A suggestion was made by the Board to hold the hearing via videoconference (ViCo), whereby the Board and the R would be sitting in separate rooms. The R’s representative agreed to this proposal but the A’s representative refused it, agreeing, however, to a shortened notice period. Consequently, the Board cancelled the oral hearing and postponed it to March 4, 2024.

Arguments for the request for apportionment

In response, the R requested apportionment of costs, arguing that due to the A's culpable actions, another oral hearing and therefore another journey were necessary. 

The R argued that the A’s representative should not have relied on the last opportunity to travel to Munich, since flight cancellations were not uncommon and, moreover, that the warning strike had already been announced. According to the R, this act of the A’s representative was careless as they appeared to have approvingly accepted the risk of missing the oral hearing in case this last flight would not depart.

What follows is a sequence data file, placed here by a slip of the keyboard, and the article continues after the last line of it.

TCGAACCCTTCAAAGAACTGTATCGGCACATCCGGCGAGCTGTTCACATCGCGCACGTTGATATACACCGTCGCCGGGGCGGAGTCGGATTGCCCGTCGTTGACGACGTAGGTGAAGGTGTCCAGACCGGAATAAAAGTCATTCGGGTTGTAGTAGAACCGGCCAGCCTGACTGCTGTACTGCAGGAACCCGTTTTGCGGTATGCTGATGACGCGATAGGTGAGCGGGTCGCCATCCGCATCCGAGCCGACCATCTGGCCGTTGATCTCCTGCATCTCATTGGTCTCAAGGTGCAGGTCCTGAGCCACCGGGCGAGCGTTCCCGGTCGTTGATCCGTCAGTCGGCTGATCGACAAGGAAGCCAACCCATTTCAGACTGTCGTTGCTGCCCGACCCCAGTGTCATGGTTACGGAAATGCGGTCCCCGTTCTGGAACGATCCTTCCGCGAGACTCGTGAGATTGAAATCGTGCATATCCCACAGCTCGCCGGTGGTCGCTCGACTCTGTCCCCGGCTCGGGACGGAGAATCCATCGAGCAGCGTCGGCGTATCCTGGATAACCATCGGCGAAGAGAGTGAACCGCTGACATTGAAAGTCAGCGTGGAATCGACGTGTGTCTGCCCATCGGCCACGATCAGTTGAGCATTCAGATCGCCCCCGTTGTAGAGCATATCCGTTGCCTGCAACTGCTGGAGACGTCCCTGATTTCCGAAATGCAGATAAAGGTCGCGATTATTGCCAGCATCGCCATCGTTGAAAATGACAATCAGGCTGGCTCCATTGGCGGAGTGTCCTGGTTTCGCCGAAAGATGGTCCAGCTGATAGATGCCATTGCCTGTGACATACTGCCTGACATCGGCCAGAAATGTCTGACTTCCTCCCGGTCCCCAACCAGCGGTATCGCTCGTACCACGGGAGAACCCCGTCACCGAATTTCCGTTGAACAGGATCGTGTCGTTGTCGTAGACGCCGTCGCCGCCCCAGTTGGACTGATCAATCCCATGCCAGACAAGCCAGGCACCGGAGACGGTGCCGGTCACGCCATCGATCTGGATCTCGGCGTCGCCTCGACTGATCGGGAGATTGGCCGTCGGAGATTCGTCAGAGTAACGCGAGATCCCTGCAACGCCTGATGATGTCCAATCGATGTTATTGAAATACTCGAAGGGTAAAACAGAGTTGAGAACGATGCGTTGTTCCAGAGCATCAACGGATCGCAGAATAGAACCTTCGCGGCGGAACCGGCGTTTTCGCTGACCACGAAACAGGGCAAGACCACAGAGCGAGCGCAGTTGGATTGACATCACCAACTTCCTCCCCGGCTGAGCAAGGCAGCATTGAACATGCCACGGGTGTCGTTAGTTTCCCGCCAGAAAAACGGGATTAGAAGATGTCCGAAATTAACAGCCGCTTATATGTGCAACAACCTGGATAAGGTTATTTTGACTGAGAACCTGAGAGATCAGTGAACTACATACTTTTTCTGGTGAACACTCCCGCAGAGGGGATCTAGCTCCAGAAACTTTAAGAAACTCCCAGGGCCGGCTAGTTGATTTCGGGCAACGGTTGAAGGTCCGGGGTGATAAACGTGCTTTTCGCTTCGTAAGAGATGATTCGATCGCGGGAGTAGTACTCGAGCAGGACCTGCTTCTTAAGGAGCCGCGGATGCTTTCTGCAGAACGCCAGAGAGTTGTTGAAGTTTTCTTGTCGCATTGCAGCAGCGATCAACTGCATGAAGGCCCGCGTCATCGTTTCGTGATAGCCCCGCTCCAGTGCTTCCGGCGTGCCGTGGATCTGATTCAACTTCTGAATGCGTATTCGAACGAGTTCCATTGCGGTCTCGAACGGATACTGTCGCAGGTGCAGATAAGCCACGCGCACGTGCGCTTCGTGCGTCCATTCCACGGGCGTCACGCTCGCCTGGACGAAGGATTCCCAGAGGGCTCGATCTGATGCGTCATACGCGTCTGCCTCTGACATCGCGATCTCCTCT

The R further argued that the A's representative could have prevented the R of incurring additional costs by accepting the Board’s suggestion to hold the hearing via ViCo. According to R, the rejection caused the R to become a “victim” of the flight cancellation, who become forced to incur the costs for traveling to a second hearing as well as the associated hotel cost and the lost working days.

The A argued that their representative could not be accused of the above as they were a “victim” of an unforeseeable event. The A further argued that their representative, being from Luxembourg, had been unaware of the strike in Munich and could not be expected to know about it, as it was neither discussed in the Luxembourgish media or notified to them by the airline. They also noted that the representative had organized the journey to Munich on the day before the oral hearing, which reasonably should had been expected to provide enough reserve time, and that there still was a later flight on the same day, which had also gotten cancelled due to the strike.